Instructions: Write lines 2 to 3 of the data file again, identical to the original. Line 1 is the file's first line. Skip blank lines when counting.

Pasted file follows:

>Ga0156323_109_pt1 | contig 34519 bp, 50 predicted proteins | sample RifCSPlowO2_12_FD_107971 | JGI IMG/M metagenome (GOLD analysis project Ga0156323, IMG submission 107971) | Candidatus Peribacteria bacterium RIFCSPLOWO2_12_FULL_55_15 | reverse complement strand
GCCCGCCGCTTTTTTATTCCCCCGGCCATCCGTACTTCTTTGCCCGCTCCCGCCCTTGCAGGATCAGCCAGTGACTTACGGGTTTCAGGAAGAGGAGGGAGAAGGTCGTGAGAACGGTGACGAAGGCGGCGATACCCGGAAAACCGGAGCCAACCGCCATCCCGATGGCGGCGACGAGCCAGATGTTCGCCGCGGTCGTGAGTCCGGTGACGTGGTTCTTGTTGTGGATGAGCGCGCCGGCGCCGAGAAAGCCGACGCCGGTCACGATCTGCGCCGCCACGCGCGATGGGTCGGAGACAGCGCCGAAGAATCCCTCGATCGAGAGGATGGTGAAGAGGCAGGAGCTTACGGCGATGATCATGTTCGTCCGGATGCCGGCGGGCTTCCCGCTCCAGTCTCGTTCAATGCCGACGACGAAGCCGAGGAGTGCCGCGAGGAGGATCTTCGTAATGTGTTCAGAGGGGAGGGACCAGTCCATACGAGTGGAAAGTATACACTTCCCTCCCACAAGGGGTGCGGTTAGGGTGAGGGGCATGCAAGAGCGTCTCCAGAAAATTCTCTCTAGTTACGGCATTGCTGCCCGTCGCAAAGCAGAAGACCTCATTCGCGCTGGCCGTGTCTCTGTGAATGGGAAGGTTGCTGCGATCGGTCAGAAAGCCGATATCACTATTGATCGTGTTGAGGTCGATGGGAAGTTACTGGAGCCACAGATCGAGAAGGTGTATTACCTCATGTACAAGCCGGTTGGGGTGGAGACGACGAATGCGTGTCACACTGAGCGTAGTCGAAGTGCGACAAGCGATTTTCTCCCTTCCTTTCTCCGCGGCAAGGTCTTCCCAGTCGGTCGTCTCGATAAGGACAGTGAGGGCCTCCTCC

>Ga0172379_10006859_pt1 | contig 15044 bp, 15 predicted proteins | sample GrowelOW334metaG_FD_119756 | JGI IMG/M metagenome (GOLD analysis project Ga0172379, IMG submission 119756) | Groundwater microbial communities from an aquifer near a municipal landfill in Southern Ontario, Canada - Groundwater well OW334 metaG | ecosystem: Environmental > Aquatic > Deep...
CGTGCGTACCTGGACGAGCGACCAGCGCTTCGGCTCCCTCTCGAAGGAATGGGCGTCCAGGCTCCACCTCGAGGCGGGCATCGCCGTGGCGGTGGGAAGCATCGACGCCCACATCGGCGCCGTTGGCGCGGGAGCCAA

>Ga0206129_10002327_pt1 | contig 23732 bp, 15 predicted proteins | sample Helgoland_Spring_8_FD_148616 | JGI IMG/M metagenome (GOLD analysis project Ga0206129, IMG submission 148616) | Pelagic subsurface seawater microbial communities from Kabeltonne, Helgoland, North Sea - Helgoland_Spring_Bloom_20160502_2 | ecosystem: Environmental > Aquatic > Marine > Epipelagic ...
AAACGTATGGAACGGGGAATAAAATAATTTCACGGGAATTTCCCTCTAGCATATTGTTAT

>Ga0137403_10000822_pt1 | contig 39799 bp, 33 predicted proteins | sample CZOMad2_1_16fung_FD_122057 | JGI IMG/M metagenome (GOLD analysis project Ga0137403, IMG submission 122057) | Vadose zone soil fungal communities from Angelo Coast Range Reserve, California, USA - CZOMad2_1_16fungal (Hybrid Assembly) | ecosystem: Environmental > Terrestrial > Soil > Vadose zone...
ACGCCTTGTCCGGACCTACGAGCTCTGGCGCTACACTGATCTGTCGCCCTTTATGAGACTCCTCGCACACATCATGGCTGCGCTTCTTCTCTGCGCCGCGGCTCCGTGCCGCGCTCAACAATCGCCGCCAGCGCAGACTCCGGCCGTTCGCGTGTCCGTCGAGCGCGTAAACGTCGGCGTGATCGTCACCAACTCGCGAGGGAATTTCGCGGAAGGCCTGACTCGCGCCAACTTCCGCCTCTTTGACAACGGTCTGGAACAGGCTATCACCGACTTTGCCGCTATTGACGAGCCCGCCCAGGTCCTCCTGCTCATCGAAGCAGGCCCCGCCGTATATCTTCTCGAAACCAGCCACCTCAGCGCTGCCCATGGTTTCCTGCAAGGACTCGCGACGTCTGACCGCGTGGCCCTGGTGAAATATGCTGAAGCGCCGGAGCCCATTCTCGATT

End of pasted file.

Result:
GCCCGCCGCTTTTTTATTCCCCCGGCCATCCGTACTTCTTTGCCCGCTCCCGCCCTTGCAGGATCAGCCAGTGACTTACGGGTTTCAGGAAGAGGAGGGAGAAGGTCGTGAGAACGGTGACGAAGGCGGCGATACCCGGAAAACCGGAGCCAACCGCCATCCCGATGGCGGCGACGAGCCAGATGTTCGCCGCGGTCGTGAGTCCGGTGACGTGGTTCTTGTTGTGGATGAGCGCGCCGGCGCCGAGAAAGCCGACGCCGGTCACGATCTGCGCCGCCACGCGCGATGGGTCGGAGACAGCGCCGAAGAATCCCTCGATCGAGAGGATGGTGAAGAGGCAGGAGCTTACGGCGATGATCATGTTCGTCCGGATGCCGGCGGGCTTCCCGCTCCAGTCTCGTTCAATGCCGACGACGAAGCCGAGGAGTGCCGCGAGGAGGATCTTCGTAATGTGTTCAGAGGGGAGGGACCAGTCCATACGAGTGGAAAGTATACACTTCCCTCCCACAAGGGGTGCGGTTAGGGTGAGGGGCATGCAAGAGCGTCTCCAGAAAATTCTCTCTAGTTACGGCATTGCTGCCCGTCGCAAAGCAGAAGACCTCATTCGCGCTGGCCGTGTCTCTGTGAATGGGAAGGTTGCTGCGATCGGTCAGAAAGCCGATATCACTATTGATCGTGTTGAGGTCGATGGGAAGTTACTGGAGCCACAGATCGAGAAGGTGTATTACCTCATGTACAAGCCGGTTGGGGTGGAGACGACGAATGCGTGTCACACTGAGCGTAGTCGAAGTGCGACAAGCGATTTTCTCCCTTCCTTTCTCCGCGGCAAGGTCTTCCCAGTCGGTCGTCTCGATAAGGACAGTGAGGGCCTCCTCC

>Ga0172379_10006859_pt1 | contig 15044 bp, 15 predicted proteins | sample GrowelOW334metaG_FD_119756 | JGI IMG/M metagenome (GOLD analysis project Ga0172379, IMG submission 119756) | Groundwater microbial communities from an aquifer near a municipal landfill in Southern Ontario, Canada - Groundwater well OW334 metaG | ecosystem: Environmental > Aquatic > Deep...